Exploring this Job
Visit the Association for Healthcare Documentation Integrity's Web site, https://www.ahdionline.org, for information on a career as a medical transcriptionist. This is a good way to learn more about the field and decide if it sounds interesting to you. Check out medical dictionaries and the Physicians' Desk Reference to familiarize yourself with terminology. The Internet is a great resource for would-be medical transcriptionists. Find a forum, bulletin board, or mailing list and talk to professionals in the field, perhaps conducting an informational interview.
Put yourself in a medical setting as soon as you can. Ask if your doctor can use your help in any way or apply for a volunteer position at a local hospital. Ask to be assigned to the hospital's medical records department, which won't give you the opportunity to transcribe, but will give you some experience dealing with medical records.
Medical transcriptionists transcribe (type into printed format) a dictated (oral) report recorded by a doctor or another health care professional. They work for primary care physicians as well as health care professionals in various medical specialties, including cardiology, immunology, oncology, podiatry, radiology, and urology.
Many medical transcriptionists now use speech recognition software to electronically create documents from oral dictation, eliminating much of their typing work. They then review the computer-generated document while listening to the original recording, making corrections to the draft as necessary. After creating a report, medical transcriptionists review it and make corrections to grammar, punctuation, and spelling. They read it to be sure it is clear, consistent, and complete and does not contain any errors. Medical transcriptionists are expected to edit for clarity and make grammar corrections; therefore, the final report does not need to be identical to the original dictation in those respects.
The report consists of information gathered during a patient's office appointment or hospital visit and covers the patient's medical history and treatment. Doctors dictate information about patient consultations, physical examinations, results from laboratory work or X rays, medical tests, psychiatric evaluations, patient diagnosis and prognosis, surgical procedures, a patient's hospital stay and discharge, autopsies, and so on. Often doctors will use abbreviations while dictating. The medical transcriptionist must type out the full names of those abbreviations.
The report becomes a permanent part of a patient's medical record and is referred to by the same doctor or other members of the patient's health care team during future office visits or when determining future medical treatment, so it must be accurate. This includes dates and the spelling of medications, procedures, diseases, medical instruments and supplies, and laboratory values.
Being a medical transcriptionist is not all about typing and proofreading. Medical transcriptionists are familiar with medical terminology. When recording their reports, doctors use medical terms that are relevant to a patient's condition and treatment. Such terms might be names of diseases or medications. Medical transcriptionists understand what these medical terms mean and how they are spelled. They understand enough about various diseases and their symptoms, treatments, and prognoses as to be able to figure out what a doctor is saying if the recording is a little garbled. They have a good understanding of medicine and know about human anatomy and physiology. If what the doctor says on the recording is unclear, a medical transcriptionist often has to determine the appropriate word or words based on the context. However, medical transcriptionists never guess when it comes to medications, conditions, medical history, and treatments. A patient could receive improper and even damaging treatment if a diagnosis is made based on a report containing errors. Medical transcriptionists contact the doctor if they are uncertain or they leave a blank in the report, depending on the employer's or client's expectations and guidelines. After the medical transcriptionist reviews the report, it is given to the doctor, who also reviews it and then signs it if it is acceptable—or returns it to the transcriptionist for correction, if necessary. Once it has been signed, the report is placed in the patient's permanent medical file.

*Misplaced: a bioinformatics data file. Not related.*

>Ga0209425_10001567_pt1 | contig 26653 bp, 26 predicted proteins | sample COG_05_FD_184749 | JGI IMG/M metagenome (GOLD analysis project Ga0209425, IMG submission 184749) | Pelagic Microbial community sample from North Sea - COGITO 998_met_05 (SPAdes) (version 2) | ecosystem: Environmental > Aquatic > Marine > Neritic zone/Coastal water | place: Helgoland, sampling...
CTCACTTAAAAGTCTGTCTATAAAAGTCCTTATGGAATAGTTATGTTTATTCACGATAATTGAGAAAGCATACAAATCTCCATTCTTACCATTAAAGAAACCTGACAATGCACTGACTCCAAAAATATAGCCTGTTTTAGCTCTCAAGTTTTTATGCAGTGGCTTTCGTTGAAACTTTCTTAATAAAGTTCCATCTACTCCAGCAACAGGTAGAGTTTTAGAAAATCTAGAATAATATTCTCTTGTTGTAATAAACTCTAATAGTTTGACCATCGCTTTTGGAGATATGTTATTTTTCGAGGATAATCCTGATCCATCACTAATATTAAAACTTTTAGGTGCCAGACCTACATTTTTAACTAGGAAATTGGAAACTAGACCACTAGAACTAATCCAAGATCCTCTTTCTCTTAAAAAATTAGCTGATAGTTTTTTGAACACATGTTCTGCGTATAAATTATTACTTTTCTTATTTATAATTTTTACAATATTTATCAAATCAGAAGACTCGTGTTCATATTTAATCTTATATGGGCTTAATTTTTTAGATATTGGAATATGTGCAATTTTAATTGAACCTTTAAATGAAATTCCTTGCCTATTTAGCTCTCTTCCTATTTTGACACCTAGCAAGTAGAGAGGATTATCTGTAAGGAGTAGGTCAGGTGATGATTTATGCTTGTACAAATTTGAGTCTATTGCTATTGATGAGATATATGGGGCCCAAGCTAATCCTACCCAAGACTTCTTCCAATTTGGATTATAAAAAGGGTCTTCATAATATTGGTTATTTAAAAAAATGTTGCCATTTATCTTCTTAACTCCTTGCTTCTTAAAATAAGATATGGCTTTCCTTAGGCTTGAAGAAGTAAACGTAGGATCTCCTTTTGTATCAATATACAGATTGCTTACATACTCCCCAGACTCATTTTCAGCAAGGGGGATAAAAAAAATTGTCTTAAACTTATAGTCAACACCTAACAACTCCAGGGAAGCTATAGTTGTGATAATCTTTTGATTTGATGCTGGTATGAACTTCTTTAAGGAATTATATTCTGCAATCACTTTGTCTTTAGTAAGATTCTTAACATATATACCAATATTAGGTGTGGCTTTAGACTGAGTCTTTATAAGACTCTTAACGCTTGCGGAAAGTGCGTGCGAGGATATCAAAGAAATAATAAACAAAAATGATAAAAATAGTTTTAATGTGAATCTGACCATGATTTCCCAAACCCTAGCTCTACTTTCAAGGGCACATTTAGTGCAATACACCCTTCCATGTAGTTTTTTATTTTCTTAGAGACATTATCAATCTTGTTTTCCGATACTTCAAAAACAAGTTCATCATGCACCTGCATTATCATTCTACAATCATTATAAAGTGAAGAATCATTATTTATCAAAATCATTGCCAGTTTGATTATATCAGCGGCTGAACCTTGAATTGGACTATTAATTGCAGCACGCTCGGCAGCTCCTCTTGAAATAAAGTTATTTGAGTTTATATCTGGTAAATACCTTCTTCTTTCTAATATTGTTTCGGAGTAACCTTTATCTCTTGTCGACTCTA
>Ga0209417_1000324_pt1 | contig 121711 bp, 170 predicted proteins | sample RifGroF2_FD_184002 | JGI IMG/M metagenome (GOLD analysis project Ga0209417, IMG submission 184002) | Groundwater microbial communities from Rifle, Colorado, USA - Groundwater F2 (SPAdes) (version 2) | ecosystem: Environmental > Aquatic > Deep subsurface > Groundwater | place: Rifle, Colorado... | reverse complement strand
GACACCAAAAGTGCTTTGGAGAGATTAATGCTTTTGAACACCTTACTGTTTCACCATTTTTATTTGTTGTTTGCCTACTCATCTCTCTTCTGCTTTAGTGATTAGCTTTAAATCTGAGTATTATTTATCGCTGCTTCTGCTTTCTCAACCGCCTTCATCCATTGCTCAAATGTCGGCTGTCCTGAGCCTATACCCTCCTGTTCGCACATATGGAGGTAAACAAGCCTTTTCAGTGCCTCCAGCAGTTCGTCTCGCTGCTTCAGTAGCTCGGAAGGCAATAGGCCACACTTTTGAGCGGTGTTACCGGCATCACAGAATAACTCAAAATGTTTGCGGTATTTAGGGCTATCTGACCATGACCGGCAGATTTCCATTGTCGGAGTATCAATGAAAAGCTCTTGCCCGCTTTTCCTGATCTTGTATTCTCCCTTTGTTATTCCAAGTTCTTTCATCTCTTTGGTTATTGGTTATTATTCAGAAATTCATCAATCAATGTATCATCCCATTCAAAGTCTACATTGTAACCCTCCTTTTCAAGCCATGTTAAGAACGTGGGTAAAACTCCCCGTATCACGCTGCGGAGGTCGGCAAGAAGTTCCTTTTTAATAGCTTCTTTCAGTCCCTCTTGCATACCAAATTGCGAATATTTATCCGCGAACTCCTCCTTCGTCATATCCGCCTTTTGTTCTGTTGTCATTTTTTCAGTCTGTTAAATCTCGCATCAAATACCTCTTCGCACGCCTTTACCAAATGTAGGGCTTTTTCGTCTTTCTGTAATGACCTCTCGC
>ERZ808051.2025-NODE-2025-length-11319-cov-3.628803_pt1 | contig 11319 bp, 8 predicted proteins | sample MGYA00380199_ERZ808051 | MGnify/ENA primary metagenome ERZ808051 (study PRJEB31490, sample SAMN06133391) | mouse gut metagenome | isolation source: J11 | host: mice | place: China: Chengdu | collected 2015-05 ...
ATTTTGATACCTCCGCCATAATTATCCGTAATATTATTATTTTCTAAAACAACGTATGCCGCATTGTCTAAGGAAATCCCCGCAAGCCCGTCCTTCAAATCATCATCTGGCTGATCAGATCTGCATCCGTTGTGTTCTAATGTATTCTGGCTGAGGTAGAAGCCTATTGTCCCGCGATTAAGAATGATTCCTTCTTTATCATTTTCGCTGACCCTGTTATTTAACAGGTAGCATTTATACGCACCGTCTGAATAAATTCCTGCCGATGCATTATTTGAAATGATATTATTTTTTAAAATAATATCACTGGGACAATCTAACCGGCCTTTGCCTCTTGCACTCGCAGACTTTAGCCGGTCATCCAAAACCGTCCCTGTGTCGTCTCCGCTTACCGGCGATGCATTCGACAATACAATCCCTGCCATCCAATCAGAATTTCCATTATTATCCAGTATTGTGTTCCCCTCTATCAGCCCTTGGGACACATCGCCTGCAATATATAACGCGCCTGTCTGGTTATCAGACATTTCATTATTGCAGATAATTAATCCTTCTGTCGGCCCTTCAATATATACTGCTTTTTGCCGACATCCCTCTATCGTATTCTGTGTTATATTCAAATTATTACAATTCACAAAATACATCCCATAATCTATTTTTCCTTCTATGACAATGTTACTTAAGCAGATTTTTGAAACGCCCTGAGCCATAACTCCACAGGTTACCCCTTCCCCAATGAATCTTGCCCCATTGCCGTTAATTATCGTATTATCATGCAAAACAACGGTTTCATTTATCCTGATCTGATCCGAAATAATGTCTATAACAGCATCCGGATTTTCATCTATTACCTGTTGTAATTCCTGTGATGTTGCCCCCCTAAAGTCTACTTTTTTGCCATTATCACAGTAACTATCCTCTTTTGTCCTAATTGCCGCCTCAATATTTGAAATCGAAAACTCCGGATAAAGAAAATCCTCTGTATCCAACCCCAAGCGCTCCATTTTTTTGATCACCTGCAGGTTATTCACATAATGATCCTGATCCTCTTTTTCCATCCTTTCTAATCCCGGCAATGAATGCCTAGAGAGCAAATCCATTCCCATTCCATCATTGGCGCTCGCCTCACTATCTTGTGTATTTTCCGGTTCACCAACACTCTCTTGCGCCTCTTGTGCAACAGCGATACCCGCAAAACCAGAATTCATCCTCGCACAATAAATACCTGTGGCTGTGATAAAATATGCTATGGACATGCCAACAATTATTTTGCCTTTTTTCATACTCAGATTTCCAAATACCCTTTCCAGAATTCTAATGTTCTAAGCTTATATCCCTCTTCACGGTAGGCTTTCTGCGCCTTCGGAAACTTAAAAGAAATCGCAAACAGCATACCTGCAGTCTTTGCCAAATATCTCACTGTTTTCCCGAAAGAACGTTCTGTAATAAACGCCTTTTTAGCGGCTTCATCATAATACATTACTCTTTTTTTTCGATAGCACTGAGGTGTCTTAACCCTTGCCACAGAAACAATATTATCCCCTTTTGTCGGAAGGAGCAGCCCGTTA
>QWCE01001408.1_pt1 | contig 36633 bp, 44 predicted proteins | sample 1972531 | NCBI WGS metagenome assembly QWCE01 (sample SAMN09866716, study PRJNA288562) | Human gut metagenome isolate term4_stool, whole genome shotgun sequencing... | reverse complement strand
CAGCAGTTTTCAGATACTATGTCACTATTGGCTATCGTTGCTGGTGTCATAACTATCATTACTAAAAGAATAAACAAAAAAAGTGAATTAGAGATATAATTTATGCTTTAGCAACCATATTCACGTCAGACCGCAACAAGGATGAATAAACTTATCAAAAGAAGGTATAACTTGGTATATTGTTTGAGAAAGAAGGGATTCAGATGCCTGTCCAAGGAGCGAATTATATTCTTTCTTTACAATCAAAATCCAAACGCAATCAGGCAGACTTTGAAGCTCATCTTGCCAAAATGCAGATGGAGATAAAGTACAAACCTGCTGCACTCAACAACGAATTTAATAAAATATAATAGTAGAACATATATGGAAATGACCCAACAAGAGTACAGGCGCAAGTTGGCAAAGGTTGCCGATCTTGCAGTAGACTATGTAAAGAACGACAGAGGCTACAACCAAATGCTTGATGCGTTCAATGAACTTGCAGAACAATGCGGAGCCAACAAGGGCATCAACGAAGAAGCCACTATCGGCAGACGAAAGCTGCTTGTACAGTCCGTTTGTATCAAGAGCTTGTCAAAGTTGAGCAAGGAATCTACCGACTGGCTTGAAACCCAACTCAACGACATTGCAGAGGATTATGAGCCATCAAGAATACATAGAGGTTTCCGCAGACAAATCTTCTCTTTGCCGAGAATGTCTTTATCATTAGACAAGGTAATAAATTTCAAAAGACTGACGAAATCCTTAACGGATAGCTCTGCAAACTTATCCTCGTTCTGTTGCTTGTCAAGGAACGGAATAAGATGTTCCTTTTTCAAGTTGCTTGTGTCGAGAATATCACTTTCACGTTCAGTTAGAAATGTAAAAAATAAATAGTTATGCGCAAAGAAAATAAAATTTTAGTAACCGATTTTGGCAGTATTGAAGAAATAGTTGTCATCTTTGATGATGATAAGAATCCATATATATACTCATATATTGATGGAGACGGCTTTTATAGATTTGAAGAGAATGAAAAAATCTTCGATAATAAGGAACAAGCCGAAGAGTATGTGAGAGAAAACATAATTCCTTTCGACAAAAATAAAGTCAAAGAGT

While some transcriptionists only do transcribing, other transcriptionists, often those who work in doctors' offices or clinics, may have additional responsibilities. They may deal with patients, answer the phone, handle the mail, and perform other clerical tasks. And transcriptionists may be asked to file or deliver the reports to other doctors, lawyers, or other people who request them.
A growing number of medical transcriptionists work out of their homes, either telecommuting as employees or subcontractors or as self-employed workers. As technology becomes more sophisticated, this trend is likely to continue. Medical transcriptionists who work out of their homes have some degree of mobility and can live where they choose, taking their jobs with them. These workers must keep up to date with their medical resources and equipment. Because terminology continues to change, medical transcriptionists regularly buy revised editions of some of the standard medical resources.